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Last Updated: Thursday, 11 May 2006, 14:23 GMT 15:23 UK
India's communists upbeat over future
By Sanjoy Majumder
BBC News, Delhi

Communists celebrate the election results
Joy for communists - but how left-wing are they??
The results of elections in four Indian states and the union territory of Pondicherry have come as a huge boost for the country's communist parties.

An alliance led by the country's main Communist party, the CPI(M) has returned to power for a record seventh straight term in the eastern state of West Bengal.

In the southern state of Kerala, the CPI(M) led-Left Democratic Front has wrested power from the governing Congress Party.

Once pushed to the margins of Indian politics the communists are now an influential player especially at the federal level where, with some 60 seats in parliament, they hold the key to the Congress-led ruling coalition.

Not surprisingly, Communist leaders are upbeat about their future.

"Overall these results have strengthened the role of the left in national politics," said Prakash Karat, the top leader of the CPI(M), at a news conference shortly after the election results came in.

Despite supporting Congress at the federal level, they oppose the party at the state level leading to an uneasy political equation.

With their triumph in West Bengal and Kerala, they can exert even greater influence on the federal government, especially on economic policy.

The communists have at times made life difficult for Prime Minister Manmohan Singh, opposing him on a number of issues including increased foreign investment, privatisation and the country's growing ties with the United States.

There is little doubt that they will continue to do so.

"We will continue to follow our agenda," says Mr Karat.

Real communists?

The communist victories could not be described as entirely unexpected as West Bengal and Kerala are historical strongholds.

Buddhadeb Bhattacharya
Buddhadeb Bhattacharya has delighted business leaders

Many opposed to them see a silver lining in West Bengal where they were led by the state's popular chief minister, Buddhadeb Bhattacharya.

Taking a cue from China, Mr Bhattacharya has pushed through an ambitious economic reforms programme with an approach more capitalist than communist.

He has invited foreign investment, privatised state-owned companies and properties and is pushing to make West Bengal a major IT hub - moves that have often earned him the ire of his party's politburo members.

Indian business leaders have openly expressed their admiration for the chain-smoking and austere Mr Bhattacharya, saying that they hoped his party bosses could emulate his pragmatic approach.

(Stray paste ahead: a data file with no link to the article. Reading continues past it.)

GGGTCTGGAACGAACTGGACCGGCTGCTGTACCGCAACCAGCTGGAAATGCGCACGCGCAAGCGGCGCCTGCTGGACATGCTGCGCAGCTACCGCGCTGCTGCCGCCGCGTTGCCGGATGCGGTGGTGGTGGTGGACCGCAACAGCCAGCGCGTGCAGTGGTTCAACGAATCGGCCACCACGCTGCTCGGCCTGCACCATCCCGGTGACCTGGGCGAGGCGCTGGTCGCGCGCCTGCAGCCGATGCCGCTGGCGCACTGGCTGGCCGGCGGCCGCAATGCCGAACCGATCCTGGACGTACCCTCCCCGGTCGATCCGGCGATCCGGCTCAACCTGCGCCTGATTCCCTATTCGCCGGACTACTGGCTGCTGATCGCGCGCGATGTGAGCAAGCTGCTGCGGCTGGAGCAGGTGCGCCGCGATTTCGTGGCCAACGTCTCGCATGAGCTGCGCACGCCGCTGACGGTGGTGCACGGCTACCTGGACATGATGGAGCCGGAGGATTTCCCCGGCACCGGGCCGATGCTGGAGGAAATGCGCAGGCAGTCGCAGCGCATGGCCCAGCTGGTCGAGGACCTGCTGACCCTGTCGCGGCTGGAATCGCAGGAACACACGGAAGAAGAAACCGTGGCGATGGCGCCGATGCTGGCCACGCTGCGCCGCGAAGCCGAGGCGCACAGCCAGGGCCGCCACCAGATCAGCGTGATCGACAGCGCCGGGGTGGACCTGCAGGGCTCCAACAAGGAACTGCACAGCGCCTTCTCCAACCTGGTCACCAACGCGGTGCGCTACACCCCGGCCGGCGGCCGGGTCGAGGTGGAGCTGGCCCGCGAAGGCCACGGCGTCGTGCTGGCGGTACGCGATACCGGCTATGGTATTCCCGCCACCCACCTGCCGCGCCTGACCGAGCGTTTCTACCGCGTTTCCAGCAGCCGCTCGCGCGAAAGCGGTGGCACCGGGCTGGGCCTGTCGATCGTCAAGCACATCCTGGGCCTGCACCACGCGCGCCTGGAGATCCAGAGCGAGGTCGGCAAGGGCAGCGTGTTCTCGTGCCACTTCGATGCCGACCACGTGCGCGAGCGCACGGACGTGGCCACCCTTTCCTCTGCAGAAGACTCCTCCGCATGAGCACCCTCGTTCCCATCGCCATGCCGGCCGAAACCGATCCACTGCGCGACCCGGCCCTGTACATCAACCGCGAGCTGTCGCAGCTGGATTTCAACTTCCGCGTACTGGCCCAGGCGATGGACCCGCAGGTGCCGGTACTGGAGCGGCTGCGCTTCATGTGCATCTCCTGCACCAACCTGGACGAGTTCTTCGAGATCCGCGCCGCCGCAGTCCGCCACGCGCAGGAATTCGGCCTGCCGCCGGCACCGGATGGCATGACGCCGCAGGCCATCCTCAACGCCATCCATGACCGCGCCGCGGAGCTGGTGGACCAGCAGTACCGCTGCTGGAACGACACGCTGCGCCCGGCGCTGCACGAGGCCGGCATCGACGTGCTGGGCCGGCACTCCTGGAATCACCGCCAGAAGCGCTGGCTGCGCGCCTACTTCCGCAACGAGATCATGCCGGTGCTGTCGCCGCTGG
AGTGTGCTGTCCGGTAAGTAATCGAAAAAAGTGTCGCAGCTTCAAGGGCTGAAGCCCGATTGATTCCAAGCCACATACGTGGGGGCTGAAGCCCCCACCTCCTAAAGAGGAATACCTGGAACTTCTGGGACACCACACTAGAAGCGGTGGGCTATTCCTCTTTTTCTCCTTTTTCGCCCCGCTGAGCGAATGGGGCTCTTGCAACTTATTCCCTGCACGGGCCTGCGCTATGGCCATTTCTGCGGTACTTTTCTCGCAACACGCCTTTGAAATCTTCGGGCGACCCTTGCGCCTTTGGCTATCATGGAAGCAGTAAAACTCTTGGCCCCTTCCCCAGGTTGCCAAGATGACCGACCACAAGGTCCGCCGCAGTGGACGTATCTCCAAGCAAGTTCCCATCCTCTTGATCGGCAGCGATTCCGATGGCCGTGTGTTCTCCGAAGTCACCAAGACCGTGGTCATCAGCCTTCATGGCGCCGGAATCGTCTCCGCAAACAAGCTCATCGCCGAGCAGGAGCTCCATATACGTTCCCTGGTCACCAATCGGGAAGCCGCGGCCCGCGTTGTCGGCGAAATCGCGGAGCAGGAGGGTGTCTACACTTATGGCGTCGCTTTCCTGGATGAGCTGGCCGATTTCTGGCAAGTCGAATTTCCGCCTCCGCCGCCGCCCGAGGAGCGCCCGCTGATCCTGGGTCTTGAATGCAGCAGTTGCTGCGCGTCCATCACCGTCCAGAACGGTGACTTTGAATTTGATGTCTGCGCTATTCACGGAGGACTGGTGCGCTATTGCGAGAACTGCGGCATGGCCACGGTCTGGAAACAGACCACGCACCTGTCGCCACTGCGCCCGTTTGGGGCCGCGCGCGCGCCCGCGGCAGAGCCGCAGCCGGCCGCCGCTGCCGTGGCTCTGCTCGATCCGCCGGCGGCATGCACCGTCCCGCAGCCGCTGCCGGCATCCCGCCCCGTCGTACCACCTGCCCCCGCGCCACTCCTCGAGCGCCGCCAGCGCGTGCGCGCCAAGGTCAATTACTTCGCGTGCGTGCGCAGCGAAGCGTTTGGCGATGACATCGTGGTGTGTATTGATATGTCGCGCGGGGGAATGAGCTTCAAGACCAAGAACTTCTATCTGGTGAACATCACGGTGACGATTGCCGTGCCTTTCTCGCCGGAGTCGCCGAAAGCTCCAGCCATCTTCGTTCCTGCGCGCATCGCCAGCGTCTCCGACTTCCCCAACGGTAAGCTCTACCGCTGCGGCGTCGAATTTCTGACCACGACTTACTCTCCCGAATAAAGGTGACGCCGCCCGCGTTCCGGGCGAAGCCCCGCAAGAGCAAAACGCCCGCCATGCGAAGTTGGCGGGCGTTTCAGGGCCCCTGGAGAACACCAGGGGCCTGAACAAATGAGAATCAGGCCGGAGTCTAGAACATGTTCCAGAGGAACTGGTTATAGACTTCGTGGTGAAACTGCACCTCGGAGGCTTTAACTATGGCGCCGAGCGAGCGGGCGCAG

But even as Mr Bhattacharya is basking in his triumph in Bengal, the victory of the communists in Kerala is being attributed to a hardline octogenarian leader, VS Achuthanandan.

Mr Achuthanandan was brought into the campaign at the last minute, despite opposition by party liberals and is seen as the architect of the victory and quite likely the next chief minister of the state.

But he also represents the more traditional, hardline wing of the party - dominated by ageing leaders often seen as out of sync with India's growing reputation as an economic power.

Congress comfort

Despite the communist victories, India's governing Congress Party will not be too unhappy with its performance.

Sonia Gandhi victory celebrations
Sonia Gandhi's victory has boosted her Congress party

Congress is well placed in the north-eastern state of Assam, where it is likely to return to power with the help of a coalition partner.

In Tamil Nadu, the party has made its most impressive showing in decades enabling it to be a junior partner of the regional DMK party.

The DMK is also one of their federal coalition partners which balances the power equation.

But the party will be most buoyed by the massive victory of its party president, the Italian-born Sonia Gandhi.

Mrs Gandhi was returned from the parliamentary constituency of Rae Bareilly by a margin of over 400,000 votes over her nearest rival.

She quit parliament in March, following a controversy over her role as head of the National Advisory Council, a state-funded body set up to advise the current government.

Under Indian law, MPs may not gain financially from other public posts.

But now her victory is being seen as a vindication of her stand.

Rae Bareilly is located in the politically influential state of Uttar Pradesh - once a Congress stronghold the party has lost its position to regional, socialist parties.

The party is desperate to regain its presence in the state and many in Congress are hoping that Mrs Gandhi's victory will spark off a trend.

More significantly, her campaign was handled by her children, Rahul and Priyanka Gandhi.

With her massive victory, there are already calls for them to take a more active role in rebuilding the party in the state.

Congress is hoping that the magic of the Gandhi name can deliver rich political dividends once again.

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